Sunday, December 23, 2007

Art and Poetry, Poetry and Art

...And so often the twain shall meet. Being a moderator for the ZNE Verses forum, I decided I should join the ZNE group Artists and Poets. Artist Jodi Barone runs a separate blog for this group, one of her two blogs.

I didn't know I would find already-blog-friend Laurie Marshall of Loud Life fame with some cool poetry and a fabulous journal. I am also enjoying other ZNE friends' creative work and inspirational art- published there to jumpstart poetry.

What I also did not expect was to find myself featured there on the home page so soon, with one of my first works, shown there to evoke well, something, in someone(s). You can see it here

Jodi asked me what it meant, and first I told her the usual: it means whatever anyone sees, blah, blah, blah. But then I decided to figure out why I had made it as I did. Certainly, Teesha Moore's style inspired me and also Karyn Gartel

I also said I find that those who are too too outspoken and judgmental and presumptuous usually have to eat crow later, and to that I say, "would you like fries with that?" In other words, dig in.

Finally, I told her I might just eat all five cupcakes in one sitting and in numerical order if I want, and all of my family, friends, colleagues, customers, etc., whom I find have treated me differently since gaining a little weight can just eat crow. Or they can eat cupcakes with me. So enough of that. That is exactly why I hate explaining (or even thinking about) what my art means.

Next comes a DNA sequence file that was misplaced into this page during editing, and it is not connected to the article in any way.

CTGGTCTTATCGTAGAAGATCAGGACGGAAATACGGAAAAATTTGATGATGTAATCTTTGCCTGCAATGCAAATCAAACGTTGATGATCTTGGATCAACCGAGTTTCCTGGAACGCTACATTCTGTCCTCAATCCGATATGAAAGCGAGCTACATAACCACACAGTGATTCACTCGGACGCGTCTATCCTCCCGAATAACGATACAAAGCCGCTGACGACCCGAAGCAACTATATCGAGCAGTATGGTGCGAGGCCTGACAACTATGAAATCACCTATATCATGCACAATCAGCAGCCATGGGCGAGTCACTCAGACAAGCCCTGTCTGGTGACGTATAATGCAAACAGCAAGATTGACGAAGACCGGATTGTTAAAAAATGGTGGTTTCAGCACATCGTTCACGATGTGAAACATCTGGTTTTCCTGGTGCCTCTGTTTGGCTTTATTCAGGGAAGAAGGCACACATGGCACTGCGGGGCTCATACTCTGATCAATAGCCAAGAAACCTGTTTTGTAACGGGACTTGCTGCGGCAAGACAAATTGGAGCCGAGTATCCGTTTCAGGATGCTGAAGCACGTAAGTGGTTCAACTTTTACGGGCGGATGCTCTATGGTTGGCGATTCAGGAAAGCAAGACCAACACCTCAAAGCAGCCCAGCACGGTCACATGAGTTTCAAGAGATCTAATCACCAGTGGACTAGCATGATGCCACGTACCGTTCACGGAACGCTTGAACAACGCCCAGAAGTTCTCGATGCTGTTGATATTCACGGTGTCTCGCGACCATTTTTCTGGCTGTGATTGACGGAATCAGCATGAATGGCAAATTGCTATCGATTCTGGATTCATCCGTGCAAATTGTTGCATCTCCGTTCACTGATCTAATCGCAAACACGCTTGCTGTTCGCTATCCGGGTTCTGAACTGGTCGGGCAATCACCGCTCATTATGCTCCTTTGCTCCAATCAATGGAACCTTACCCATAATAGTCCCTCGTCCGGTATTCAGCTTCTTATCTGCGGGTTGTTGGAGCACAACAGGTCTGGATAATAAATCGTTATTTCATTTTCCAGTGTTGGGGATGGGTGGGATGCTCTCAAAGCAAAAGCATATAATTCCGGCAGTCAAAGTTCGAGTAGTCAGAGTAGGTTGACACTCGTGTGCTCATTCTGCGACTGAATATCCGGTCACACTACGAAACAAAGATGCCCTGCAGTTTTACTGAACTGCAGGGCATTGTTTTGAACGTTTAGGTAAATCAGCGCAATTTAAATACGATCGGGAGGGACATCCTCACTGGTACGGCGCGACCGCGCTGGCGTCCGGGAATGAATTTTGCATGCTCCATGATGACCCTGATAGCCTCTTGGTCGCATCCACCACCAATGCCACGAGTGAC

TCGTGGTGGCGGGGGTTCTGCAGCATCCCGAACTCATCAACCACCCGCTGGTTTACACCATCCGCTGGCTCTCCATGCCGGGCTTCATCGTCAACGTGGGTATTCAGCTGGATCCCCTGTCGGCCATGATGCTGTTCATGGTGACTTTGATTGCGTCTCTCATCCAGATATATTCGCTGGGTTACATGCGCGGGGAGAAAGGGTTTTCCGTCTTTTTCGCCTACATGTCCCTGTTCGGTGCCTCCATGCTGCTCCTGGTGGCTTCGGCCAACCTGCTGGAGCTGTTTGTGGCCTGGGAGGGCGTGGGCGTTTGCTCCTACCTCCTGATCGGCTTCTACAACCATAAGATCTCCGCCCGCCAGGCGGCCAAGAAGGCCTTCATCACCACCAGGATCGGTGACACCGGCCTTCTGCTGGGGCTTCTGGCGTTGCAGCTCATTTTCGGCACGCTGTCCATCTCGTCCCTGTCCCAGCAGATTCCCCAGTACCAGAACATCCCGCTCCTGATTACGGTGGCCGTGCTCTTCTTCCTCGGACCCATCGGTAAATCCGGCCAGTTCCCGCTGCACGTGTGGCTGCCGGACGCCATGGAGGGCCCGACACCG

On the poetry subject, joining the group made me dig out my earliest poems, from about age 16, when I wrote a bunch. I was lucky enough to get one published by Indiana University in a book of mostly adult poetry, called Indiana Writes, sponsored by the National Endowment for the Arts. Several other poems, including this one, were also published in the local newspaper, at that time called the Anderson Herald.


You sat there figuring the square
root of a multi-digit number.
There was a calculator in its case,
but only a worn down pencil and
a stack of paper was good enough
for you.

Your face mirrored your mind
working, and I was in awe of
your anger as another wadded up
sheet of paper was sent flying
to the trash can. If it wasn’t
math, it had to be history or
science, and of course weekends
were reserved for English.

I always said, “How brilliant.”
Or “That’s wonderful.” Then I
Hopped to the pencil sharpener
So you wouldn’t be without a
Sharp point. Other times I went
Off in search of more paper
For you.

That was a year ago and you’re
still the great genius you
were born to be and me-
well, you made me wonder why I
wasn’t an algebra book or
a grammar lesson or even a
pencil sharpener that you could
turn and turn until your pencil
was resharpened.

Gina Smith

1 comment:

Angela Hoffmann said...

hey!...pass me a cupcake would ya...I want number 3 and 4 please...and it isn't like half the US isn't in the same boat..kwim!